On certification to the Superior Court, Appellate Division.
(This syllabus is not part of the opinion of the Court. It has been prepared by the Office of the Clerk for the convenience of the reader. It has been neither reviewed nor approved by the Supreme Court. Please note that, in the interests of brevity, portions of any opinion may not have been summarized).
The issue in this appeal is whether the courts below applied the proper standard in this name change dispute.
Plaintiff Kathleen F. Ronan (plaintiff) and defendant Peter Adely, Jr.(defendant) are the biological parents of Brendan Peter Adely (Brendan). Brendan was born on October 29, 1998. Plaintiff and respondent never married and plaintiff assumed most, if not all, of the childcare responsibilities. The parties' relationship began to deteriorate and in December 1999 they separated. Plaintiff and Brendan moved in with her parents.
Thereafter, plaintiff filed a complaint seeking sole legal custody of Brendan and reasonable child support. Defendant filed a counterclaim seeking joint legal custody. The trial court ordered joint legal custody, continued the child support arrangement between the parties and set temporary visitation rights for defendant. Subsequently, defendant filed a motion seeking increased visitation and other relief unrelated to this appeal. Plaintiff filed a cross motion opposing the increased visitation and seeking permission to change Brendan's name from Brendan P. Adely to Brendan P. Adely Ronan. The trial court, in part, denied plaintiff's request to change Brendan'ssurname, noting that "Adely" had been used for over two years.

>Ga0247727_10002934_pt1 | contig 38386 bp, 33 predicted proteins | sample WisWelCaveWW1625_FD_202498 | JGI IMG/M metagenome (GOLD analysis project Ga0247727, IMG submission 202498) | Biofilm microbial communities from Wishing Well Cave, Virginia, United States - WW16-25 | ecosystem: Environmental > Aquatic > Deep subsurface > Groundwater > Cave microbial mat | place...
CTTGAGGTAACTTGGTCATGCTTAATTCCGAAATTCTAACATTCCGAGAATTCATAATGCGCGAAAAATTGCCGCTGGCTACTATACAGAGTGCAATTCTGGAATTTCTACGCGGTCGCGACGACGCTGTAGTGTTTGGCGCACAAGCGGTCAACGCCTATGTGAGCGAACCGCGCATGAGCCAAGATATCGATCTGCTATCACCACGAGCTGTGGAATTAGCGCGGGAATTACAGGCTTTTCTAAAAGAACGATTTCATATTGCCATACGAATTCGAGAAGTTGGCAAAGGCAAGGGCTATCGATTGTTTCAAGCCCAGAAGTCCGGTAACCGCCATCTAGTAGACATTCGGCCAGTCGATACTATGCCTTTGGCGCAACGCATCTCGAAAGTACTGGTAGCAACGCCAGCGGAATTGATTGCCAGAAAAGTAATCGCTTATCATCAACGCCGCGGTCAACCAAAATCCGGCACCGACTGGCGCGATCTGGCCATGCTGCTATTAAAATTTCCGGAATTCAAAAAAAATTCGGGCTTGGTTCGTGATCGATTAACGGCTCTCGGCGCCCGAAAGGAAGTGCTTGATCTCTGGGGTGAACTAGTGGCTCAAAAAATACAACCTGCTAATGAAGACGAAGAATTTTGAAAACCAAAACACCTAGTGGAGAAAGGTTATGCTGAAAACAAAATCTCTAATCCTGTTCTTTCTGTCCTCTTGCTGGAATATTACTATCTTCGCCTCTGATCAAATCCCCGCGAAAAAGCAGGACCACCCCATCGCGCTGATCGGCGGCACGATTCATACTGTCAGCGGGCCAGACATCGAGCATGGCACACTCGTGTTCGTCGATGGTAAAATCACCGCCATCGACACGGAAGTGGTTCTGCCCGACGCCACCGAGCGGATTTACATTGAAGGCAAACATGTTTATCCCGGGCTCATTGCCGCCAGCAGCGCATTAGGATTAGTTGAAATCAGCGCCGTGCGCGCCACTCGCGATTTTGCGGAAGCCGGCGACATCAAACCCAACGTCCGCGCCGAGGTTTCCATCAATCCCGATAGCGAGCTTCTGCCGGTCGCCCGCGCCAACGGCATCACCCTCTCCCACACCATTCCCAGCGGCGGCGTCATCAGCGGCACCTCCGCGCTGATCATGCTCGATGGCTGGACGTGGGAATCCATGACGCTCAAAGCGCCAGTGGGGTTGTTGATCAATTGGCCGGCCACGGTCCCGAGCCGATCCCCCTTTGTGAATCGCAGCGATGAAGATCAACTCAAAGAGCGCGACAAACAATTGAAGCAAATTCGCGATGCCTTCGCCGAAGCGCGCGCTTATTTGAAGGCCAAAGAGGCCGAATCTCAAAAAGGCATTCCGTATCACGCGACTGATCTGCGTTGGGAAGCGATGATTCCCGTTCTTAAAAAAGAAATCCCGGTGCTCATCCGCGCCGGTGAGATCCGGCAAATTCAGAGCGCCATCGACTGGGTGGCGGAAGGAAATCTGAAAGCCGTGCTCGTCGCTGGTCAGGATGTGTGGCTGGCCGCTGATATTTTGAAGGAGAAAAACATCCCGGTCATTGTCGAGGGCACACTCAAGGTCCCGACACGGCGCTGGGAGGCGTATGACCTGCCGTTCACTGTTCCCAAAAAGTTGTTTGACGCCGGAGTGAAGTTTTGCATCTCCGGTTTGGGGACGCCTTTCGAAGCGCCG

On September 27, 2002, the trial court denied a request by plaintiff to postpone defendant's overnight visitation. Plaintiff appealed from that order and from the prior order denying her request to change Brendan's surname. In her brief to the Appellate Division, plaintiff asserted that Brendan referred to himself by the surname Ronan. Defendant did not dispute that assertion. Brendan was more than four years old at the time plaintiff filed her appeal below.
In an unreported decision, the Appellate Division concluded that plaintiff had failed to demonstrate how assuming the surname Ronan would promote Brendan's best interests without risking damage to a significant connection with his father. The panel affirmed the trial court's determination.
The Supreme Court granted certification limited solely to the issue of Brendan's surname.
HELD: When the primary caretaker seeks to name or, as here, change the surname of a child, there is a presumption in favor of the primary caretaker that the name selected is in the best interests of the child. That presumption may be rebutted by proof offered by the secondary caretaker that the name change is not in the best interests of the child. Because the trial court failed to apply that presumption and failed to make findings of fact, a remand is required.